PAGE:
Managing a global fleet of Windows desktops, laptops, and servers for Google’s internal teams can be tricky, with a constant stream of new tools, high expectations, and stringent organizational needs for secure, code-based, scalable administration. Add in a globally distributed business and extended work-from-home requirements, and you have a recipe for potential trouble.Today we’d like to walk you through some of the tools that the Windows Operations (WinOps) team uses at Google, and why we made (and open-sourced) them. Our team is constantly working to improve the process we use to manage our client fleet of laptops and desktops, and we’ve spent the past several years building open source, infrastructure-as-code tools to do just that. Now that we’re all working from home, these choices have enabled us to keep operating at scale remotely. Let’s dig into a few common Windows administrative challenges and how our open tools can help.Challenges with scaleWhen you manage Windows in a large, globally distributed business environment, problems of scalability are front and center. Many popular administrative tools are GUI-based, which makes them easy to learn but difficult to scale and integrate. An administrator is often limited to the functionality built into the product by its vendor. Many times, core management suites lack qualities that we would consider critical in a reliable production environment, including the ability to: Peer review edits and to roll changes backward and forward on demand Implement platform testing, with support for automation pipelines Integrate seamlessly with tooling that also manages our other major platforms Because they rely on explicit network-level access, many of these products also depend heavily on a well defined corporate network, with clear distinctions between inside and outside .At Google, we’ve been rethinking the way we manage Windows to address these limitations. We have built several tools that have helped us scale our environment globally and enabled us to consistently support Google employees, even when major unexpected events happen.Open source products are increasingly a key to our success. With the right knowledge and investment, open source tools can be extended and tailored to our environment in ways other applications simply can’t. Our designs also focus heavily on configuration as code, rather than user interfaces: Code-based infrastructure provides optimal integration with other internal systems, and enables us to manage our fleet in ways that are audited, peer reviewed, and thoroughly tested. Finally, the principles of the BeyondCorp model dictate that our management layer operates from anywhere in the world, rather than only inside the company’s private network.Let’s dig into some of these tools, organized by what they help us get done.Prepping Windows devicesGlazier, a tool for imaging, marked our team’s first foray into open source. This Python-based tool is at the core of our Windows device preparation process. It focuses on text-based configuration, which we can manage using a version control system. Much like code, we can use the flexible format to write automated tests for our configuration files, and trivially roll our deployments back and forward. File distribution is based around HTTPS, making it globally scalable and easy to proxy. Glazier supports modular actions (such as installing host certificates or gathering installation metrics), making it simple to extend with new capabilities over time as our environment changes.Secure, modular imaging with Glazier helps prepare devicesTraditional imaging tends to rely heavily on network trust and presence inside a secure perimeter. Systems like PXE, Active Directory, Group Policy, and System Center Configuration Manager require you to either set up a device on a trusted network segment or have sensitive infrastructure exposed to the open internet. The Fresnel project addressed these limitations by making it possible to deliver boot media securely to our employees, anywhere in the world. We then integrated it with Glazier, enabling our imaging process to obtain critical files required to bootstrap an image from any network. The result was an imaging process that could be started and completed securely from anywhere, on any network, which aligns with our broader BeyondCorp security model. Fresnel enables imaging from any network in the worldThe remote imaging and provisioning process included several other network trust dependencies that we had to resolve. Puppet provides the basis of our configuration management stack, while software delivery now leverages GooGet, an open source repository platform for Windows. GooGet’s open package format lends itself well to automation, while its simple, APT-like distribution mechanism is able to scale our package deployments globally. For both Puppet and GooGet the underlying use of HTTPS provides security and accessibility from any network. We also utilize OSQuery as a means of collecting distributed host state and inventory.GooGet helps us automate package distribution and deploymentOur infrastructure still has dependencies on classic Active Directory (AD), and the domain join process was a particularly unique challenge for hosts that do not bootstrap from a trusted network. This led to the Splice project, which uses the Windows offline domain join API and Google Cloud services to enable domain joining from any network. Splice enables us to apply flexible business logic to the traditionally rigid domain join process. With the ability to implement custom authentication and authorization models, host inventory checks, and naming rules not typically available in AD environments, this project has given us the flexibility to extend our domain well beyond the classic network perimeter.Splice helps us join new devices onto our Active Directory domain from anywhereMaintaining our fleetDeployment is only the beginning of the device lifecycle; we also need to be able to manage our active fleet and keep it secure.The Windows internal update mechanism is generally sufficient to keep the operating system patched, but we also wanted to be able to exercise some control over updates hitting our fleet. Specifically, we need the ability to rapidly deploy a critical update, or to postpone installing a problematic one. Enter Cabbie, a Windows service that builds upon Windows APIs to provide an additional management layer for patching. Cabbie gives us centralized control over the update agent on each machine in our fleet using our existing configuration management stack.Centralized patch control using configuration managementWe also have Windows servers to manage, and these hosts present unique challenges, distinct from those we face with our client fleet. One such challenge is how to schedule routine maintenance in a way that’s easily configurable, automated, and can be integrated with our various agents like Cabbie. This led to Aukera, a simple yet flexible service for defining recurring maintenance windows, establishing periods where a device can safely perform one or more automated activities that might otherwise be disruptive.Building for the futureOur team was fortunate to have started many of these projects well before the Spring of 2020, when many of us had to abruptly leave our offices behind. This was due, in part, to embracing the idea of building a Windows fleet for the future: one where every network is part of our company network. Whether our users are working at a business office, from home, or on a virtual machine in a Cloud data center, our tools must be flexible, scalable, reliable, and manageable to meet their needs.Most of the challenges we’ve discussed here are not unique to Google. Companies of all shapes and sizes can benefit from increasing security, scalability, and flexibility in their networks. Our goal in opening up these projects, and sharing the principles behind them, is to assist our peers in the Windows community to build stronger solutions for their own businesses.To learn more about our wider fleet management strategy and operations, read our “Fleet Management at Scale” white paper.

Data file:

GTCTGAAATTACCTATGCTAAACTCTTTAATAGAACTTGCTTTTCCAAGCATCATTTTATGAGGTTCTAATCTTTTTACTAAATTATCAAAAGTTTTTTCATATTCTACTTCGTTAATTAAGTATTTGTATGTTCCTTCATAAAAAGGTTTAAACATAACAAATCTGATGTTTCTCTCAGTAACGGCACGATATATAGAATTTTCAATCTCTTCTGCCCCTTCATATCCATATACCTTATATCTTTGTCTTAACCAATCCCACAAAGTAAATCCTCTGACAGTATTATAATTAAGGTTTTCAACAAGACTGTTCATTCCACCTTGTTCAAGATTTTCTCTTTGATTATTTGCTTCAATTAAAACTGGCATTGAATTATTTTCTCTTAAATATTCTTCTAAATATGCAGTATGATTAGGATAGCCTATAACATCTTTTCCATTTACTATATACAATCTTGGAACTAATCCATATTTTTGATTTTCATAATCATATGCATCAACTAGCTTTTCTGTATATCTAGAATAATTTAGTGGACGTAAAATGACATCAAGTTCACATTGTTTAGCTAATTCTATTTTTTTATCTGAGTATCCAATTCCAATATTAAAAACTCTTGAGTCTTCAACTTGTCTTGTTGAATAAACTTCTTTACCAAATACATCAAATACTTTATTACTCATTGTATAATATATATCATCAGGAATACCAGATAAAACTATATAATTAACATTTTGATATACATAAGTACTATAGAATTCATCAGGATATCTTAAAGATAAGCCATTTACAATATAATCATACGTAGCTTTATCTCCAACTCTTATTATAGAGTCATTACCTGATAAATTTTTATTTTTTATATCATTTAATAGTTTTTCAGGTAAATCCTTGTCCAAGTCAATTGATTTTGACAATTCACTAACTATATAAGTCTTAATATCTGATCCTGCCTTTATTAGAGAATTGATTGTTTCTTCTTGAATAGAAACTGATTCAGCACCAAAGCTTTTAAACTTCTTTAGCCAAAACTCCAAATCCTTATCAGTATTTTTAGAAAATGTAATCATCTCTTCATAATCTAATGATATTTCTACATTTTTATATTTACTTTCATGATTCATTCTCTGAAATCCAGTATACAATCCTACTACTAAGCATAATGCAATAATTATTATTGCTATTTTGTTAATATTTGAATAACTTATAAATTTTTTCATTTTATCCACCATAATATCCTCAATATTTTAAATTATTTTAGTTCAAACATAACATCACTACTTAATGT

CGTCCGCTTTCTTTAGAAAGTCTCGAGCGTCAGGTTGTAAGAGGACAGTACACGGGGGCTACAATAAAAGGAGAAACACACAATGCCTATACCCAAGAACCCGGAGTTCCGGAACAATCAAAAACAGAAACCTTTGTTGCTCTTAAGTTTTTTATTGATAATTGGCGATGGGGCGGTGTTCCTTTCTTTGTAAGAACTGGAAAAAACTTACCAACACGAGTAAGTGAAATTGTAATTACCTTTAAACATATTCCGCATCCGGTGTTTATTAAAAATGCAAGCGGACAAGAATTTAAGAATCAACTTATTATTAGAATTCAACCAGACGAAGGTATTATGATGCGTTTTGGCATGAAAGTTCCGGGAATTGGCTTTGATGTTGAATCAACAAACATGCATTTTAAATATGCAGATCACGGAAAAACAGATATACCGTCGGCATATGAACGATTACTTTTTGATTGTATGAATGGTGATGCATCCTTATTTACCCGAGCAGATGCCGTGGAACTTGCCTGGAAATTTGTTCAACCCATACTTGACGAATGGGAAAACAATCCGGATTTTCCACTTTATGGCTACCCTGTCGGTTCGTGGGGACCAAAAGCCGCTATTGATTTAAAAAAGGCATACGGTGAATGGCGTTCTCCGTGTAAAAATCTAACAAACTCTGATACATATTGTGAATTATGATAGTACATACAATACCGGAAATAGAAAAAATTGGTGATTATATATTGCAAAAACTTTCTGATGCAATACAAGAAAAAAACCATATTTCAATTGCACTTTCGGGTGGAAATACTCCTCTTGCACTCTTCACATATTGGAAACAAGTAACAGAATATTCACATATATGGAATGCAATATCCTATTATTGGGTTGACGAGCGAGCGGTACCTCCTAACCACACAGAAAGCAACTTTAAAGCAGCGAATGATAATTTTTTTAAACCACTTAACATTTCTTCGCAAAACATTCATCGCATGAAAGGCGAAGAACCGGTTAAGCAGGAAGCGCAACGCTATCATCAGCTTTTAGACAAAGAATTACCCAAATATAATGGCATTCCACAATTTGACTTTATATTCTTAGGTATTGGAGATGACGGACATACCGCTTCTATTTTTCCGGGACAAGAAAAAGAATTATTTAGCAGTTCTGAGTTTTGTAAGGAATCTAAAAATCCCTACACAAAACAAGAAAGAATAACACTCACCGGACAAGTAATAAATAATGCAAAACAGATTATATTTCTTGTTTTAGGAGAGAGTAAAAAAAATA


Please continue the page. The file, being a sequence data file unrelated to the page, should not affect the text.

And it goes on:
Quelle: Google Cloud Platform